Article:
Putin attacks Russia sanctions: 'Declaration of war'

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Russian President Vladimir Putin said Western sanctions were akin to war as his forces pressed their assault on Ukraine on Saturday (local time) for a 10th day.

Moscow and Kyiv traded blame over failed plans for a brief ceasefire to enable civilians to evacuate two cities besieged by Russian forces. Russia's invasion has already driven nearly 1.5 million refugees westward into the European Union.

Ukraine's President Volodymyr Zelensky made a "desperate plea" for eastern Europe to provide Russian-made aircraft to his country during a video call with US senators on Saturday, the chamber's majority leader, Chuck Schumer, said.

NATO, which Ukraine wants to join, has resisted Zelensky's appeals to impose a no-fly zone over his country, saying this would escalate the conflict outside Ukraine.

Russia's President Vladimir Putin (far right) meets flight crew members of Russian airlines during a visit to Aeroflot Aviation School.
Russia's President Vladimir Putin (far right) has attacked international sanctions, saying it is 'akin to a declaration of war'. Source: AAP

But there is strong bipartisan support in the US Congress for providing US$10 billion (A$13.5 billion) in emergency military and humanitarian aid to Ukraine.

Putin said he wanted a neutral Ukraine that had been "demilitarised" and "denazified", adding: "These sanctions that are being imposed are akin to a declaration of war but thank God it has not come to that."

Ukraine and Western countries have rejected Putin's arguments as a baseless pretext for invading and have sought to squeeze Russia hard with swift and severe economic sanctions on its banks, oligarchs and others.

Israeli Prime Minister Naftali Bennett met with Putin at the Kremlin on Saturday to discuss the crisis before then speaking to Zelensky, Bennett's spokesperson said.

Israel has offered to mediate in the conflict, though officials have downplayed expectations for a breakthrough.

Ukrainian negotiators said a third round of talks with Russia on a ceasefire would go ahead on Monday, although Moscow was less definitive.

Two previous rounds were unsuccessful and Zelensky has said Russia must first stop bombing.

"Together we will all rebuild our state," Zelensky told Ukrainians in a televised address on Saturday evening.

"My confidence in this is reinforced by the energy of our resistance, our protest."

A local man clears the rubble of a house destroyed in the village of Trokhizbenka controlled by the Lugansk People's Republic.
Russia has been accused of not observing a ceasefire. A local man cleaning up the rubble of a house destroyed in the village of Trokhizbenka. Source: AAP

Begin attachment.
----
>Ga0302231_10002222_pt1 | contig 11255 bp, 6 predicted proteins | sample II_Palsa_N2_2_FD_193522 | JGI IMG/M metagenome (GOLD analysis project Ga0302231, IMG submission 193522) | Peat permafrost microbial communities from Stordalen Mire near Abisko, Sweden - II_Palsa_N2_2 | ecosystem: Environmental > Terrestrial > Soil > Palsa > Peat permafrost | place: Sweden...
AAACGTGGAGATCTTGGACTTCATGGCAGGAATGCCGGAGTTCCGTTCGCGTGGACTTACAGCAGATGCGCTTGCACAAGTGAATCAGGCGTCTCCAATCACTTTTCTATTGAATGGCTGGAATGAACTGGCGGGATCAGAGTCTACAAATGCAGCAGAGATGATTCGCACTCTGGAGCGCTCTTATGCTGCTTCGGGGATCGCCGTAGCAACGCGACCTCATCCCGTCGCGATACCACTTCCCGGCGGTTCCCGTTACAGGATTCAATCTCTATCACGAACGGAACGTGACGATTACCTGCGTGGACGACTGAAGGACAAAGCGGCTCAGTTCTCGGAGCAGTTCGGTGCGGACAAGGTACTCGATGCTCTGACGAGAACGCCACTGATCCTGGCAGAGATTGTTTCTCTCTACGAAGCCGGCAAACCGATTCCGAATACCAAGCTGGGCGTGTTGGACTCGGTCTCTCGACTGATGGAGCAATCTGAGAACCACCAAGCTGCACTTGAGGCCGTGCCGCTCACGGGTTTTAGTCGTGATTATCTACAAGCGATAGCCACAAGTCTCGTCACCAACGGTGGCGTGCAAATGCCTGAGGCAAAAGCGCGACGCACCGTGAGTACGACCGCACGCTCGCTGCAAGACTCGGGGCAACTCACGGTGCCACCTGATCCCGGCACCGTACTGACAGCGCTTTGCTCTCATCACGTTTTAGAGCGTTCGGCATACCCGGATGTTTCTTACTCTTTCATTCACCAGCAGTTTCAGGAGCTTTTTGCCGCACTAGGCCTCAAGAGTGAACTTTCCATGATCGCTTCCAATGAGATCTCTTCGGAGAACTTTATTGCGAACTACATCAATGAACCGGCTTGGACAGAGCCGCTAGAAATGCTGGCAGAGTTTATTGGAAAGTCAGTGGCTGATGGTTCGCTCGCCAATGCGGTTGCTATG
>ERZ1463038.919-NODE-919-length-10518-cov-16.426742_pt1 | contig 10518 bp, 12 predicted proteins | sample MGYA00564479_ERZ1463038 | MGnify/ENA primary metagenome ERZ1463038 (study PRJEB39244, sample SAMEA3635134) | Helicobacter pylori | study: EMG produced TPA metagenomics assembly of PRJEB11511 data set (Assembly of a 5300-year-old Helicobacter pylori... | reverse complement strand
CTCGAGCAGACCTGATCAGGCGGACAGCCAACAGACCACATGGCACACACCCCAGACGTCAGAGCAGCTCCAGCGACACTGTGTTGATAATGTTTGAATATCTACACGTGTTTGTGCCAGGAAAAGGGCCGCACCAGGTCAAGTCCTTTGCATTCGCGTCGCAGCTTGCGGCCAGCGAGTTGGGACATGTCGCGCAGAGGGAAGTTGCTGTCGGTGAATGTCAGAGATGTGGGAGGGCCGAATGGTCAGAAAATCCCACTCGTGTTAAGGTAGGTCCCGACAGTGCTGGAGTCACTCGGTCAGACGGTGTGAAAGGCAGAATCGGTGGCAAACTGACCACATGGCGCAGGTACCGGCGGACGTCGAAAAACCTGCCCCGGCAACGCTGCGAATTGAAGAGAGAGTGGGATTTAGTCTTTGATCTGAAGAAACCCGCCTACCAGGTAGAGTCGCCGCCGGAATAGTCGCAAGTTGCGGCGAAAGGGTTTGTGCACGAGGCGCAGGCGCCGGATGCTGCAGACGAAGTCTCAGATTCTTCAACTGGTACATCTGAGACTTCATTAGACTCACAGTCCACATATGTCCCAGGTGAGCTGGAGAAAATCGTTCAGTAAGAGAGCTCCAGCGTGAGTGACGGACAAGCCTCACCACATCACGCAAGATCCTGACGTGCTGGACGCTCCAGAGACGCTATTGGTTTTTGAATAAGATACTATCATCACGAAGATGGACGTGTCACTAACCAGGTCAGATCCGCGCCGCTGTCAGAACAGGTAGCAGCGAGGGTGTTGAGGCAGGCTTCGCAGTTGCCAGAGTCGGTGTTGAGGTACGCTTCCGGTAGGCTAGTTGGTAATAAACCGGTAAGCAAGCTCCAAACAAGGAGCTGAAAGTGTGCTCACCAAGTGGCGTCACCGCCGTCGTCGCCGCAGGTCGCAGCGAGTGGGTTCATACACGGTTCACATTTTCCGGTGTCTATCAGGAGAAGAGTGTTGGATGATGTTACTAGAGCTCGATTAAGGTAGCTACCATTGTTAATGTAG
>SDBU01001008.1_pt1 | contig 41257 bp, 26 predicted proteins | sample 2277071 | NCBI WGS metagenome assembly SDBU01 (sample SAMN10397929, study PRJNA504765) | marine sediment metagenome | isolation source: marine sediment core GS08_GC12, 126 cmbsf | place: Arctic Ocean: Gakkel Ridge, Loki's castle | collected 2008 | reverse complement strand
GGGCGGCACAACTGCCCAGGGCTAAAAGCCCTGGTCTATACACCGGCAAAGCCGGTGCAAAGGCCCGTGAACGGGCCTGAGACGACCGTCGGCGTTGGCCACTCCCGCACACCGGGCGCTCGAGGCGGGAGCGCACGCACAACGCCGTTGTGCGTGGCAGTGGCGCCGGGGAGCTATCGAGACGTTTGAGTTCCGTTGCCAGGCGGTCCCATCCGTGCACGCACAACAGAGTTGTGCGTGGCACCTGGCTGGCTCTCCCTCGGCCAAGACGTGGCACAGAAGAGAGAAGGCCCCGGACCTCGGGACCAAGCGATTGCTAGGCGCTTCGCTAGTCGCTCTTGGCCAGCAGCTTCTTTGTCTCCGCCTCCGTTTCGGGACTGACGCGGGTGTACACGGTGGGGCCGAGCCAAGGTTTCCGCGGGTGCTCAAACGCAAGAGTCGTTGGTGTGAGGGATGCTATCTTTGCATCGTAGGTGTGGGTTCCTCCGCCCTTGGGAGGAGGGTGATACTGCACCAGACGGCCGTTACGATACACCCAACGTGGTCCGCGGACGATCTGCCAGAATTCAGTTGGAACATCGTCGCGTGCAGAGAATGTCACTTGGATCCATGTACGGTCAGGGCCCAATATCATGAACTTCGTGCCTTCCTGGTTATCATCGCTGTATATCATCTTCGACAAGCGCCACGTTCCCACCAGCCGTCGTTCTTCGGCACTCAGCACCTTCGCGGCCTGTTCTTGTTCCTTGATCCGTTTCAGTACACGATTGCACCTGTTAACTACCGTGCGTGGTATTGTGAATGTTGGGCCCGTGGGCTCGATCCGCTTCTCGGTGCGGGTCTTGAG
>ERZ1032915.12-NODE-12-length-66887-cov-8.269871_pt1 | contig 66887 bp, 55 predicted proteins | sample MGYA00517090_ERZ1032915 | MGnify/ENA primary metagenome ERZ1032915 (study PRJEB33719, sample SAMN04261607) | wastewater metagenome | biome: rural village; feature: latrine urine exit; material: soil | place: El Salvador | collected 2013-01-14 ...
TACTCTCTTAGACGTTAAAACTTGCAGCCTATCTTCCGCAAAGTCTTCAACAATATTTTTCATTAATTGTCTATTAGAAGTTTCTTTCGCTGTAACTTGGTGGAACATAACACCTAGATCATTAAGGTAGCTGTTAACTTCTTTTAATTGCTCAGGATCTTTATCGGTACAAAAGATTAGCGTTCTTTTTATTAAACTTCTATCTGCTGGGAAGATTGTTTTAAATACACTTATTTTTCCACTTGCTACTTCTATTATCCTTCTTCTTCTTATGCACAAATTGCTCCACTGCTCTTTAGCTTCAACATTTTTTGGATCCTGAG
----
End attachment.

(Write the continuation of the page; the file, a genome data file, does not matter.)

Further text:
No evacuations after Russia accused of not observing ceasefire

Earlier, the International Committee of the Red Cross had said planned civilian evacuations from Mariupol and Volnovakha were unlikely to start on Saturday.

The city council in Mariupol had accused Russia of not observing a ceasefire, while Moscow said Ukrainian "nationalists" were preventing civilians from leaving.

Britain said the proposed ceasefire in Mariupol – which has been without power, water and heating for days – was likely an attempt by Russia to deflect international condemnation while it resets its forces.

The port of Mariupol has endured heavy bombardment, a sign of its strategic value to Moscow due to its position between Russian-backed separatist-held eastern Ukraine and the Black Sea Crimean peninsula, which Moscow seized from Kyiv in 2014.

Russia's Defence Ministry said its forces were carrying out a wide-ranging offensive in Ukraine and had taken several towns and villages, Interfax news agency reported.

In aerial combat near Zhytomyr, about 100 kilometres west of Kyiv, it said, four Ukrainian Su-27 fighter jets had been shot down. Reuters could not independently confirm the report.

A United Nations monitoring mission said at least 351 civilians had been confirmed killed and 707 injured in Ukraine since the start of the invasion on February 24, adding the real figures were likely to be "considerably higher".

The number of refugees could rise to 1.5 million by Sunday night from 1.3 million now, the UN refugee agency chief said.

Women and children, often numb with exhaustion, continued to pour into Poland and other neighbouring countries as well as into western Ukrainian cities such as Lviv.

"I've barely slept for 10 days," Anna Filatova, arriving in Lviv with her two daughters from heavily bombed Kharkiv, Ukraine's second city near its eastern border with Russia, said.

"The Russians want to flatten Kharkiv... We hate Putin."

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